This poem is reticent of Edgar Allen Poe’s dark sinister mode of writing he is well known for. The setting of this poem is the speaker’s chamber, or bedroom, at midnight. The first person narrator is a man who is distraught over the death of his beloved, Lenore. He is quite possibly mentally unbalanced as well. Poe has carefully chosen precise words such as weary, dreary, bleak, dying, sorrow, sad, darkness, grave, lonely, ghastly and gaunt to illustrate the dark sinister tone.
Poe also employs a musical effect on this poem through the use of rhythmic pattern involving internal rhymes, end rhymes, alliteration, and a pattern of sixteen syllables per line that are alternately accented and unaccented. It is interesting to note that Poe wrote this poem while his wife/cousin, Virginia, was in ill health. He loved her very much and had lost every woman in his life that he had loved (beginning with his mother), so he was, in all likelihood, in a depressed state of mind thinking that Virginia may die.
The poem begins with the narrator attempting to read an ancient tale while bemoaning his lost love (a common motif in literature). He keeps hearing a tapping at his door and finally goes to investigate only to discover that no one is there. However, the tapping continues, so he opens the shutter on his window only to find a raven (portent of doom and death). The raven flies into the room and lands on a bust of Pallus (Athena). He keeps saying “Nevermore.” The raven tells the narrator that Lenore is lost to him forever both now and in the afterlife. The narrator will never hold Lenore again-even in heaven.
The Raven is divided into eighteen stanzas of six lines each with the fourth and fifth lines ending with the same word and rhyming with the last word in the sixth line. There may or may not be relevance to this particular syntax, but the effect is, nevertheless, musical. In the second stanza we learn more about the setting. It is December, the first month of winter where the days are short and the weather is bleak. A dying fire casts an eerie glow thus setting the scene for something sinister and scary. He uses onomatopoeia to create the sound of the curtains: “rustling.” He opens his door to utter blackness and whispers the name of his dead love- “Lenore.” This seems to be an almost hopefully questioning tone as if he thinks Lenore may have returned to him. When the tapping continues he opens the window, and the raven flies in. The narrator actually begins a conversation with the raven, and the raven replies “Nevermore.”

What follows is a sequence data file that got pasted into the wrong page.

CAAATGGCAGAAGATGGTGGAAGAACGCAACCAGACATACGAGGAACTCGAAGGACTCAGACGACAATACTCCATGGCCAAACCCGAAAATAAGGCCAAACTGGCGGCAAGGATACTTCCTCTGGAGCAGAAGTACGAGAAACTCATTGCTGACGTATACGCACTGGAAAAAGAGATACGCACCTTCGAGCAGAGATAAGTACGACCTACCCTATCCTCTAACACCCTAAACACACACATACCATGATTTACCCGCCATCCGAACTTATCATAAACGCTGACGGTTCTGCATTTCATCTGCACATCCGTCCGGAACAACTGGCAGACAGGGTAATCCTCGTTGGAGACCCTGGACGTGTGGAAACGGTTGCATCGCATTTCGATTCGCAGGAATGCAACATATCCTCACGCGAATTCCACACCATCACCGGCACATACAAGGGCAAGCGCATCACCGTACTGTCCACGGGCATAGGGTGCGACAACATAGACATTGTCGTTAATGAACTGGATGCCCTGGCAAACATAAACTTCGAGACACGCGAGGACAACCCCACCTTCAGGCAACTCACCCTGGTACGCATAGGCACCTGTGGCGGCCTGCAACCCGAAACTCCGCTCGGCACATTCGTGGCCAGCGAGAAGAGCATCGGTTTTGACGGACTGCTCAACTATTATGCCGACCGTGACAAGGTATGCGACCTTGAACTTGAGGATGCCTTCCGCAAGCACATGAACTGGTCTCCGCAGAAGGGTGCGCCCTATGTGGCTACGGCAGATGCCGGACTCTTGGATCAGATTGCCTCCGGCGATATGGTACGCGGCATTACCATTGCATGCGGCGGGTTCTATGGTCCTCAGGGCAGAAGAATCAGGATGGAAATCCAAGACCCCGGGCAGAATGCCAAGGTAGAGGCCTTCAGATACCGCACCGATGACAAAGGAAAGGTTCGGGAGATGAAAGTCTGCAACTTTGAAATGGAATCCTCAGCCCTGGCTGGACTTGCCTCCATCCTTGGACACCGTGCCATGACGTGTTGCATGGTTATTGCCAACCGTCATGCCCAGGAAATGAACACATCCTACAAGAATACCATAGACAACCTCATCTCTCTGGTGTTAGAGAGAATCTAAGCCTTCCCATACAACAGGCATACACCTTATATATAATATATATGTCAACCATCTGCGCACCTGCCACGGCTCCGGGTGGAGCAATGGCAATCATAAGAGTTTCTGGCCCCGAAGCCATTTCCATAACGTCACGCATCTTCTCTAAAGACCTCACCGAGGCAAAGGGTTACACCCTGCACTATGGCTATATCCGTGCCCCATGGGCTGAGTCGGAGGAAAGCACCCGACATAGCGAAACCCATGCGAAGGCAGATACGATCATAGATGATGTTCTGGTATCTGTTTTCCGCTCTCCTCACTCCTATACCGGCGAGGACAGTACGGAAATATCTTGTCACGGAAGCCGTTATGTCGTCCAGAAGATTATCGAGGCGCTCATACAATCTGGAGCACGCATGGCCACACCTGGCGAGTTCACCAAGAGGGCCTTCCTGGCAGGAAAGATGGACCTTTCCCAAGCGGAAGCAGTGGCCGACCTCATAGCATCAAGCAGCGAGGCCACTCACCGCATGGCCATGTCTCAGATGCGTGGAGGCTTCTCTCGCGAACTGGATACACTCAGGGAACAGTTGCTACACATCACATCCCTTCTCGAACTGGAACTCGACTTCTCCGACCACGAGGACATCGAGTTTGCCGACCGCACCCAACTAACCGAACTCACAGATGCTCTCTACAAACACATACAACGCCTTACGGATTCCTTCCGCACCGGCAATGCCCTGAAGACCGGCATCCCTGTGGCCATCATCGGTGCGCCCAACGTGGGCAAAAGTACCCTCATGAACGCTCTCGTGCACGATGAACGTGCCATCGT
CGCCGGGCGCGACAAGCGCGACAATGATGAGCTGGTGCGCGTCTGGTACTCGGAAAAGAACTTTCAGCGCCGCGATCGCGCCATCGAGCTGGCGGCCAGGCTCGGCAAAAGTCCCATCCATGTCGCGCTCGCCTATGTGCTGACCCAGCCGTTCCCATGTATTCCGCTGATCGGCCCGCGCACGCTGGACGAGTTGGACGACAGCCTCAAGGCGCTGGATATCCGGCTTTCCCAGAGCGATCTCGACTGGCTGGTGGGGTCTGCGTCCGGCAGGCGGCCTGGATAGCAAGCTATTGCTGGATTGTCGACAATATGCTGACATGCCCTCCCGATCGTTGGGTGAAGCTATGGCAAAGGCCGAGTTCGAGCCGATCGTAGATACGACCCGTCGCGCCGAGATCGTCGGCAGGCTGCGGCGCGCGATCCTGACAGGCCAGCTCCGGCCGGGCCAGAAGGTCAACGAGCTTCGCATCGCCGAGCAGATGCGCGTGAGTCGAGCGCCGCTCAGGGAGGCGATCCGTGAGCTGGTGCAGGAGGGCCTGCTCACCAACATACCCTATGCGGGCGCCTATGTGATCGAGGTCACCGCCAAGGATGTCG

By the thirteenth stanza, both the speaker and the raven are silent as evidenced by Poe’s use of the phrase “no syllable expressing.” At this time the narrator begins to think of Lenore again and how she sat on the very chair in which he is now sitting. He remarks that he smells “the incense of angels.” It is quite possible that Lenore’s perfume still lingers on the chair, and that is what the narrator actually smells. He hopes that the angels can help him get over his grief of Lenore, but the raven interjects with, “Nevermore.” This causes the speaker to call the raven “Prophet,” but also casts him as “evil” and calls him “devil.” He has quickly gone from the humor seen in the first stanzas where he met the raven to the disgust and madness we see now.
In the final stanza, the narrator goes totally insane and starts screaming at the bird as evidenced by the word “shrieked.” He tells of his present situation wherein the raven is still in his room. He still associates the bird with evil when he uses the words “demon” and “shadow.” The raven’s prediction that the narrator will be “nevermore” able to get over Lenore seems to have come to fruition.